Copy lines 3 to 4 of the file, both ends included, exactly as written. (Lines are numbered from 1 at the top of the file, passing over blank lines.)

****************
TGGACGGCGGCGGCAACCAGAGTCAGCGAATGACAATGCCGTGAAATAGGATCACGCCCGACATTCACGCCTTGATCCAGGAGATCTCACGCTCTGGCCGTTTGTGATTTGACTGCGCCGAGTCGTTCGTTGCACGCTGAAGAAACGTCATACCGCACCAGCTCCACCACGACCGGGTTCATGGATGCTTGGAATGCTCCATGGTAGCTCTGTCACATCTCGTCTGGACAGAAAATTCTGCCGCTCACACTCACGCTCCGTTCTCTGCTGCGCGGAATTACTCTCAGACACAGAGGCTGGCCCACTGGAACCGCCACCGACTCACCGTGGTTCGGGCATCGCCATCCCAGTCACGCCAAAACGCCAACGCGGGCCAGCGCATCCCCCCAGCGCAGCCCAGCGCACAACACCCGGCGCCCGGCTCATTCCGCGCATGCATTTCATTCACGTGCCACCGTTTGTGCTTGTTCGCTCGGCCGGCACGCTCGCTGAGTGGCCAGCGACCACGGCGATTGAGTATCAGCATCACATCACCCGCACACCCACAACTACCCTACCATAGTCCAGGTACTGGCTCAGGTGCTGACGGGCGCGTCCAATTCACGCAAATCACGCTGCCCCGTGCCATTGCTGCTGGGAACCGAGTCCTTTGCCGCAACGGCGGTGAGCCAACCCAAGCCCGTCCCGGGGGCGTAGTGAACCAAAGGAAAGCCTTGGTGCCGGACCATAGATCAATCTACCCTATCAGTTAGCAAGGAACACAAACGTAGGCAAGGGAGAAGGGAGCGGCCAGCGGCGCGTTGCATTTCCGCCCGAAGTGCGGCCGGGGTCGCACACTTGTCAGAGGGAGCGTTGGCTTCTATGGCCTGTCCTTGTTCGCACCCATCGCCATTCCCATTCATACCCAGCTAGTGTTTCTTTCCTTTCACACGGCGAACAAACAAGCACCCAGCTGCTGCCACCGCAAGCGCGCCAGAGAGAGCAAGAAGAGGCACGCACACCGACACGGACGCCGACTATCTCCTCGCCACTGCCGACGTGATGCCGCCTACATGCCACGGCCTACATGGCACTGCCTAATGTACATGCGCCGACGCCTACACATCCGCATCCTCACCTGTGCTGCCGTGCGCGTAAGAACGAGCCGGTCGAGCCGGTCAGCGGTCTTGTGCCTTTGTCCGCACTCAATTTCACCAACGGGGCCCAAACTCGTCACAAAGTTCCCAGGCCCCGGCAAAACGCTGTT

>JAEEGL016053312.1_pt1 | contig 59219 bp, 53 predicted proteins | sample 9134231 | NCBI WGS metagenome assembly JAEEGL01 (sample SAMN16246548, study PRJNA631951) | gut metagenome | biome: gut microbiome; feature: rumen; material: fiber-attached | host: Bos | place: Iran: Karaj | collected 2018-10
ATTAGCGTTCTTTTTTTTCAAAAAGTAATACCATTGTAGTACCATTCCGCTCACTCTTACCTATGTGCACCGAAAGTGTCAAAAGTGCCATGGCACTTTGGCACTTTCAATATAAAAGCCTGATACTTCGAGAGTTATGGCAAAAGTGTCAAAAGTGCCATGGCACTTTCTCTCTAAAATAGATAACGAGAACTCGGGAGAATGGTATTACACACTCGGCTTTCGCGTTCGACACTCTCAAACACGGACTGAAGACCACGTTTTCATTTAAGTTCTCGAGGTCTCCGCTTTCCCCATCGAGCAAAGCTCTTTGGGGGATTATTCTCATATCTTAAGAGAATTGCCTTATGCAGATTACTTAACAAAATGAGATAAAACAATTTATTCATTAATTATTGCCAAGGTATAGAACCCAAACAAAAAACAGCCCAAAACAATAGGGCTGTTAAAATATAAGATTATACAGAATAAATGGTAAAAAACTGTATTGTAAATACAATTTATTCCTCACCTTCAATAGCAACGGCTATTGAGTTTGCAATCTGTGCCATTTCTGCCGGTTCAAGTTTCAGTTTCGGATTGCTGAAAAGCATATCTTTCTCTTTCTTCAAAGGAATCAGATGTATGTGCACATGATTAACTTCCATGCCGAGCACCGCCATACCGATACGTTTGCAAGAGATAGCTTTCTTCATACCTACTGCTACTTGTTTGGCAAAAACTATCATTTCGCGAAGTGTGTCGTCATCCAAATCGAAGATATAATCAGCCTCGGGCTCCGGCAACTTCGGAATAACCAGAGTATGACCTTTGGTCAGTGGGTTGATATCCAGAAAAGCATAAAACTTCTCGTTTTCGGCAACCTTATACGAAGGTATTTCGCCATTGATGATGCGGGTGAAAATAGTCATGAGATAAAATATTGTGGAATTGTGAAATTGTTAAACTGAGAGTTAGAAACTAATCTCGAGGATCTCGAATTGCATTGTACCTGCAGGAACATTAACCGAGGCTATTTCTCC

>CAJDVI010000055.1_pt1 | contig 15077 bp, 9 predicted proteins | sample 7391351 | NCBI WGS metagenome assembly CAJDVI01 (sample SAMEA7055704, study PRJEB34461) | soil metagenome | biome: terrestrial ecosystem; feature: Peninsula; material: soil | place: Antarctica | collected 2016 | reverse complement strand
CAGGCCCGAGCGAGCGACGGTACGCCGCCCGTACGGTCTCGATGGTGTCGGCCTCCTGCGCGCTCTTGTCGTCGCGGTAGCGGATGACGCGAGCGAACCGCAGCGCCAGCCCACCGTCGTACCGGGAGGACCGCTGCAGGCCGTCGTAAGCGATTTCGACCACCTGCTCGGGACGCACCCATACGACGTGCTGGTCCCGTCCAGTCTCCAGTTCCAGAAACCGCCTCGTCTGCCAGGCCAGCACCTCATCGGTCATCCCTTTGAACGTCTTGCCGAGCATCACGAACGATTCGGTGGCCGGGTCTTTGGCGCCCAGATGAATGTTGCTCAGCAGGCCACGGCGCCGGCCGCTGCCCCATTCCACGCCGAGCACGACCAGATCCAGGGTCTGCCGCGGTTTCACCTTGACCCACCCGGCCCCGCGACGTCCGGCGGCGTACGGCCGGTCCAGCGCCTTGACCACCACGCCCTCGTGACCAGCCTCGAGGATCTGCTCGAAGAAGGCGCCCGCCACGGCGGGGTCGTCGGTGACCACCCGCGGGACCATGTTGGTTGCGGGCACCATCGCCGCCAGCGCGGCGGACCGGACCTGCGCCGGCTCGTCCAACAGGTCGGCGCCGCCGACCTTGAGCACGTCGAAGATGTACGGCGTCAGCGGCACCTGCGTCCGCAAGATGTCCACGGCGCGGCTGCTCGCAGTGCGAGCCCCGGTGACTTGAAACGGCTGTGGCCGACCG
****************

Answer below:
ATTAGCGTTCTTTTTTTTCAAAAAGTAATACCATTGTAGTACCATTCCGCTCACTCTTACCTATGTGCACCGAAAGTGTCAAAAGTGCCATGGCACTTTGGCACTTTCAATATAAAAGCCTGATACTTCGAGAGTTATGGCAAAAGTGTCAAAAGTGCCATGGCACTTTCTCTCTAAAATAGATAACGAGAACTCGGGAGAATGGTATTACACACTCGGCTTTCGCGTTCGACACTCTCAAACACGGACTGAAGACCACGTTTTCATTTAAGTTCTCGAGGTCTCCGCTTTCCCCATCGAGCAAAGCTCTTTGGGGGATTATTCTCATATCTTAAGAGAATTGCCTTATGCAGATTACTTAACAAAATGAGATAAAACAATTTATTCATTAATTATTGCCAAGGTATAGAACCCAAACAAAAAACAGCCCAAAACAATAGGGCTGTTAAAATATAAGATTATACAGAATAAATGGTAAAAAACTGTATTGTAAATACAATTTATTCCTCACCTTCAATAGCAACGGCTATTGAGTTTGCAATCTGTGCCATTTCTGCCGGTTCAAGTTTCAGTTTCGGATTGCTGAAAAGCATATCTTTCTCTTTCTTCAAAGGAATCAGATGTATGTGCACATGATTAACTTCCATGCCGAGCACCGCCATACCGATACGTTTGCAAGAGATAGCTTTCTTCATACCTACTGCTACTTGTTTGGCAAAAACTATCATTTCGCGAAGTGTGTCGTCATCCAAATCGAAGATATAATCAGCCTCGGGCTCCGGCAACTTCGGAATAACCAGAGTATGACCTTTGGTCAGTGGGTTGATATCCAGAAAAGCATAAAACTTCTCGTTTTCGGCAACCTTATACGAAGGTATTTCGCCATTGATGATGCGGGTGAAAATAGTCATGAGATAAAATATTGTGGAATTGTGAAATTGTTAAACTGAGAGTTAGAAACTAATCTCGAGGATCTCGAATTGCATTGTACCTGCAGGAACATTAACCGAGGCTATTTCTCC

>CAJDVI010000055.1_pt1 | contig 15077 bp, 9 predicted proteins | sample 7391351 | NCBI WGS metagenome assembly CAJDVI01 (sample SAMEA7055704, study PRJEB34461) | soil metagenome | biome: terrestrial ecosystem; feature: Peninsula; material: soil | place: Antarctica | collected 2016 | reverse complement strand